GLOUCESTERSHIRE could be one of two counties selected to pilot a controlled cull of badgers in an effort to prevent the spread of bovine tuberculosis.
Environment secretary Caroline Spelman announced last week that she was ‘strongly minded’ to press on with the controversial move in areas most affected by the disease, believed to be Devon and Gloucestershire.
Nearly 25,000 cattle were slaughtered in England in 2010 because of bovine TB, which cost the country a reported £90 million last year.
It is particularly bad in west and south west England, where 23 per cent of cattle farms were unable to move stock off their premises in 2010 after being affected by the disease.
The pilot culling scheme would be overseen by an independent panel of scientific experts to monitor the effectiveness and humaneness of controlled shooting.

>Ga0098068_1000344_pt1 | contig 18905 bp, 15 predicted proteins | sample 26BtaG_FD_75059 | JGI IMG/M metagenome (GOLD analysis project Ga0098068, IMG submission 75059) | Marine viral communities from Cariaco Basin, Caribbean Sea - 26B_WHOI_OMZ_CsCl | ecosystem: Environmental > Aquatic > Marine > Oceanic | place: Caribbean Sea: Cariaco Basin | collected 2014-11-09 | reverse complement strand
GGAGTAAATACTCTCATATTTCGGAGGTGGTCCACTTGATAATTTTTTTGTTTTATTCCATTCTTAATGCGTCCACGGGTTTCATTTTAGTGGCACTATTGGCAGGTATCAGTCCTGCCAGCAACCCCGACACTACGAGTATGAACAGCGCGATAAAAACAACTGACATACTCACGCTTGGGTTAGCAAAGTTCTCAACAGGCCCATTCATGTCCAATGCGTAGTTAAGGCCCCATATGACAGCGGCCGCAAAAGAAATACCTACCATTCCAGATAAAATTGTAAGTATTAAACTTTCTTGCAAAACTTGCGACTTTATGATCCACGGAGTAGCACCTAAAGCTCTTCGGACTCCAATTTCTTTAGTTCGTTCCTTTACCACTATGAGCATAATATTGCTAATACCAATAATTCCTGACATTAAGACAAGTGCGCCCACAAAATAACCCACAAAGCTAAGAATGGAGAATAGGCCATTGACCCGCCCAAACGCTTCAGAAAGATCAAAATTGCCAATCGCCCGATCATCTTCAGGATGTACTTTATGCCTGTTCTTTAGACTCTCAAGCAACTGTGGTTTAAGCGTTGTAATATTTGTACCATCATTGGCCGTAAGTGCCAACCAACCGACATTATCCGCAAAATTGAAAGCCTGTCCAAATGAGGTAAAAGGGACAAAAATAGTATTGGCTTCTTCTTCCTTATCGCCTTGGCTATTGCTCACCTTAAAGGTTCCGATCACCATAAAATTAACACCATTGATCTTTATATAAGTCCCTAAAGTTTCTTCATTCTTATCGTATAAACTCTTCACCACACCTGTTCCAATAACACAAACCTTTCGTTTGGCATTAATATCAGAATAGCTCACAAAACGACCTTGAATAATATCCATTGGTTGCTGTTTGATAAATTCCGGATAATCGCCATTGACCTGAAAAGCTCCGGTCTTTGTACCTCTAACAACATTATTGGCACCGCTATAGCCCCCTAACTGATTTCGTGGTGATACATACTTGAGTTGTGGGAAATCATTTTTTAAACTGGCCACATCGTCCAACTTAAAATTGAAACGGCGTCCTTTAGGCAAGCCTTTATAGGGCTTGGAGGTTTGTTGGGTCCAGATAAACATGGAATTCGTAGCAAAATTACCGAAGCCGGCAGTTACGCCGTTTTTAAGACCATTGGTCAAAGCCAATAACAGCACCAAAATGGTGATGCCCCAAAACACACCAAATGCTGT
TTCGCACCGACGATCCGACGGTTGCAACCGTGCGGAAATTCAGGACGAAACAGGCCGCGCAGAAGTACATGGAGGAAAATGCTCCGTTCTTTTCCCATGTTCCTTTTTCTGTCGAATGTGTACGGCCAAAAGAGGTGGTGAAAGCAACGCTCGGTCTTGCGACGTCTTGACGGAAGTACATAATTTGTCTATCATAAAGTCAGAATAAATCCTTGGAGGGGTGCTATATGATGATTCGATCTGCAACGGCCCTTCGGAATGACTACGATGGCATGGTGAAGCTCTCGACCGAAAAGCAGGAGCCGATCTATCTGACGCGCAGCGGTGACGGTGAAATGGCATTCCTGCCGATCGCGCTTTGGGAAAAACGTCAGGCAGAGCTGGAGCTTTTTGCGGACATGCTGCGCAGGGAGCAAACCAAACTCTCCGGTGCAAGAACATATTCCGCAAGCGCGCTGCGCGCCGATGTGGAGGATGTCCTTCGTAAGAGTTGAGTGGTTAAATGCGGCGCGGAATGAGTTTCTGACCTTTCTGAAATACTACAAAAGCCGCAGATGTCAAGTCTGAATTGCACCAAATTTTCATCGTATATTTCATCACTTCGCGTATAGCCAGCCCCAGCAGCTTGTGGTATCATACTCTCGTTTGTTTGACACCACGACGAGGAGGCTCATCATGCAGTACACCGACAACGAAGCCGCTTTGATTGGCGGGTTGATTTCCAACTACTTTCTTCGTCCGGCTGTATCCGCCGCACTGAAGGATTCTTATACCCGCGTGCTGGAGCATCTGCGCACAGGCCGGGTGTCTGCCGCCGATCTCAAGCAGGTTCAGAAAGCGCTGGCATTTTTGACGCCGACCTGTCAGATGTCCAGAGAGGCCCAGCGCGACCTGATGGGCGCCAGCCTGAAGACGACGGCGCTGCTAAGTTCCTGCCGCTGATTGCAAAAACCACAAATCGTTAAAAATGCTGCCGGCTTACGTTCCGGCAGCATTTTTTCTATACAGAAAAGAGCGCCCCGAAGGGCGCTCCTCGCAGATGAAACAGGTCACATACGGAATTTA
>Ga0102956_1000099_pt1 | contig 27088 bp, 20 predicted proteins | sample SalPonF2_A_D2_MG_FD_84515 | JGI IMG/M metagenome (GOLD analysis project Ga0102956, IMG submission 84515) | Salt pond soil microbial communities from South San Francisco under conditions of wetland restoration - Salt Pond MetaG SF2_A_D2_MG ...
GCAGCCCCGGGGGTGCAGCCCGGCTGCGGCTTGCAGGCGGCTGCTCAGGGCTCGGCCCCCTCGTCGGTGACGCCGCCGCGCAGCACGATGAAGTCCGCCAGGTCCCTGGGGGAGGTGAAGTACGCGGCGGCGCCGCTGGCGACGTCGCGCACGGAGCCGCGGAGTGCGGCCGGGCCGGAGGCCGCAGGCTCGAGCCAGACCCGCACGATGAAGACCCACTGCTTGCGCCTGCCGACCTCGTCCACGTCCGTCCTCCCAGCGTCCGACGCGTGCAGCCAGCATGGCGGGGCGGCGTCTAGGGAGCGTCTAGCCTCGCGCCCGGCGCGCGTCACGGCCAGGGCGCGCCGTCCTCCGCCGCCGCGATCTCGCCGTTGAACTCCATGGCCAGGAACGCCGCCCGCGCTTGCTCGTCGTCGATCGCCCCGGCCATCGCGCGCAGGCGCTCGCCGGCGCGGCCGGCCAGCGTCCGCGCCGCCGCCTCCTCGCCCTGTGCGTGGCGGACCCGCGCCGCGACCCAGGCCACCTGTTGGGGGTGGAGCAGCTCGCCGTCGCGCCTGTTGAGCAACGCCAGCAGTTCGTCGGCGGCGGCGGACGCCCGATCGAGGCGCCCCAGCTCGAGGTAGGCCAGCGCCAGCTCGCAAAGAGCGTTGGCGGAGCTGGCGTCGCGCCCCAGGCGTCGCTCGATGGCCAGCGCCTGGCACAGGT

"I wish there was some other practical way of dealing with this, but we cannot escape the fact that the evidence supports the case for a controlled reduction of the badger population in areas worst affected by bovine TB," said Mrs Spelman.
"I know that a large section of the public is opposed to culling, and that many people are particularly concerned about whether it will actually be effective in reducing TB in cattle and about whether it will be humane."
Former Stroud MP David Drew has not only questioned the humaneness of the cull but also its effectiveness.
"All the scientific evidence, of which there is plenty, shows clearly badger culling is not effective in eradicating bovine TB," he said.
"Millions of pounds have been spent, and thousands of badgers already killed as part of a huge survey - but all it showed was that killing badgers did not reduce bovine TB.
"Bovine TB is a huge problem for farmers, so all the more reason not to go for a solution that we know won’t actually help farmers."
Further consultation is to take place and the naming of the pilot areas will be officially announced later in the year.